first Saturday

Mm, I'm starting to feel better. I joyfully overdid this weekend, and then Sunday evening, when I had planned to rest, Tim wanted to go to a movie, because that's how he rests, and so I said no, which he accepted, but then yes because I wanted to see him rest. Which he did. So then I worked Monday and Tuesday (Monday night going to bed at 6:00 p.m., I kid you not), and today I've only needed one extra nap so far.

But, wait. I said I joyfully overdid this weekend. Is this me? The woman of exceeding small energy, who can see coming those times of activity which will be too much, and who bows out graciously, or if she can't, goes ahead and overdoes, all the while grumbling and griping inside, knowing the difficult recovery time looms?

But I wanted to do the first Saturday breakfast again. When I went last time, in February, energy higher and my weekend not filled, I discovered the wonder of weathered faces. Men and women, whom I sort of helped serve, but who were truly served by the regular crew, who the day before had set long tables, with flowers in vases, tableware wrapped in white napkins. The people filed in, laying down backpacks, removing coarse gloves. They were waited on. They were treated to an egg/cheese/meat dish called Strata. Not super fancy, but sustaining. They were asked if they'd like seconds, and they were waited on again.

I helped that time in the kitchen, keeping sweet potato hash in a pan stirred, while Ella dished fresh plates for eager servers and asked me to taste and see if her previously-cooked concoction (from ingredients bought and some donated) was thawed enough. Amazing flavor, even for me who often passes on sweet potatoes.

This time for the March breakfast, I felt the tailwind of teens who'd shown up to serve, who were at the elbows of our attendees the moment they sat down. I settled in to a patrol of tables, watching for those needing seconds, listening to an experienced woman on the crew ask, "Sir, would you like some juice? Another helping?" I ran for tabasco sauce upon request. Despite my never having waitressed well (fired after one week back at age 19), I kind of caught the drift of how this art is supposed to bloom. I visited briefly with people. I lifted folding chairs.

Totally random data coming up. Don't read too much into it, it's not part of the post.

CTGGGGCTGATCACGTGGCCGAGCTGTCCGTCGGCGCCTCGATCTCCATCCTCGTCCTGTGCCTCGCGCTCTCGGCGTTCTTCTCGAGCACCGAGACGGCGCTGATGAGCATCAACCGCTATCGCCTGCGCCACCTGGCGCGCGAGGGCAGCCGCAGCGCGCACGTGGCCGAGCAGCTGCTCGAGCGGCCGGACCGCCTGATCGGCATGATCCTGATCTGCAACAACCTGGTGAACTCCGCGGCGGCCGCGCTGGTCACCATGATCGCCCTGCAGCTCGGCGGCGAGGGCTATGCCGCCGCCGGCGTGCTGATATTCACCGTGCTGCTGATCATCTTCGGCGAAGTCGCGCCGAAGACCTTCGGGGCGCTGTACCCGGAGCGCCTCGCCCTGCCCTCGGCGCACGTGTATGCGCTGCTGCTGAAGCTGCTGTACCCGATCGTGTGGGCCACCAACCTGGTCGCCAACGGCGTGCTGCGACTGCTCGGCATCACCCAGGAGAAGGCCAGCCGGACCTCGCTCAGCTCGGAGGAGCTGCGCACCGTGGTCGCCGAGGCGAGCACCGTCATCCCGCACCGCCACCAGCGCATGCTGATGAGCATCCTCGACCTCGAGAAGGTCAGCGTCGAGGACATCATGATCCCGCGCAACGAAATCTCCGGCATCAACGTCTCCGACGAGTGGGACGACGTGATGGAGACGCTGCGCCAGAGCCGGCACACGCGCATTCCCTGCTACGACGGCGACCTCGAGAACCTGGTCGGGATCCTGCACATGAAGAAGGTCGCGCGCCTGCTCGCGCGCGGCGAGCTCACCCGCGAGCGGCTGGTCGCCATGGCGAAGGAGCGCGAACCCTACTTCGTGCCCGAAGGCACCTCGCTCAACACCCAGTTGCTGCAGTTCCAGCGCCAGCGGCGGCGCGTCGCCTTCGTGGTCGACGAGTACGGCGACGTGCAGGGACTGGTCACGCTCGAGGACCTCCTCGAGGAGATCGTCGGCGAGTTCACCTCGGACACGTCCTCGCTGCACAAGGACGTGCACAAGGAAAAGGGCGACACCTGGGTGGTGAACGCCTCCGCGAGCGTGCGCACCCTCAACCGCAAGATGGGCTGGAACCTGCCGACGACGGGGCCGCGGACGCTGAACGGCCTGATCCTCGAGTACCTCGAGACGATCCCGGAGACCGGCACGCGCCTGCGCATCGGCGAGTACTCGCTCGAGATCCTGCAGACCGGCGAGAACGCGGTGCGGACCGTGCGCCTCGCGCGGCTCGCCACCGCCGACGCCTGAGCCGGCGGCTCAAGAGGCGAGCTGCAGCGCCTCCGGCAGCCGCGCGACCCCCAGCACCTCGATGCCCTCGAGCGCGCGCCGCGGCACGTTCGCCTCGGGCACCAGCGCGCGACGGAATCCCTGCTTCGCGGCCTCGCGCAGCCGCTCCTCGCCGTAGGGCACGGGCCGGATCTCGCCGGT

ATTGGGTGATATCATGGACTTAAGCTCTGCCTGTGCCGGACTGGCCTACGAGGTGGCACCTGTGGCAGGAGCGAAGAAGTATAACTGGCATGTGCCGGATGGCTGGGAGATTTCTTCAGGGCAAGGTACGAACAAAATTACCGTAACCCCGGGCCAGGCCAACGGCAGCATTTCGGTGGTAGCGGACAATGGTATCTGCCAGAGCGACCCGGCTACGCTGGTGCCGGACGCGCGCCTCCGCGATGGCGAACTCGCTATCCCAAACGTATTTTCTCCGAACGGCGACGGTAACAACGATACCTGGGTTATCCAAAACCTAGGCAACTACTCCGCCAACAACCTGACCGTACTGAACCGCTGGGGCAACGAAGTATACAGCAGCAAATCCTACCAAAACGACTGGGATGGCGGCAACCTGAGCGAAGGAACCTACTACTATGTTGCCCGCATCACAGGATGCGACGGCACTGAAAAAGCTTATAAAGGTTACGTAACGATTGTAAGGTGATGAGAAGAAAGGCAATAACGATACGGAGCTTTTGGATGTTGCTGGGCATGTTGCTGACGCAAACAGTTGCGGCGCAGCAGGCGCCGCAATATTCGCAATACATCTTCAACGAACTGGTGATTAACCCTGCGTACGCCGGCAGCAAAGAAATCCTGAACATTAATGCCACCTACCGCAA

Sunday I lifted chairs, too, after the lunch we were in charge of after church, and my body complained, but only with accompanying gratefulness, surprising me. I sensed I was headed for recovery days, and therefore I was supposed to be finding fault with reality, blaming anyone close enough to somehow qualify. Yet, as harmonized birds hopped between walnut branches above when I made at last for our car, I didn't mind shuffling like a 90-year-old.

Probably the 90-year-olds who help with such serving as these breakfasts rarely shuffle at all.


Dee Ready said…
Dear Deanna,
An inspiriting posting that reminds me of what the older nuns used to say in the convent to the young whippersnapper I was then--"It's best to wear out, rather than rust out!"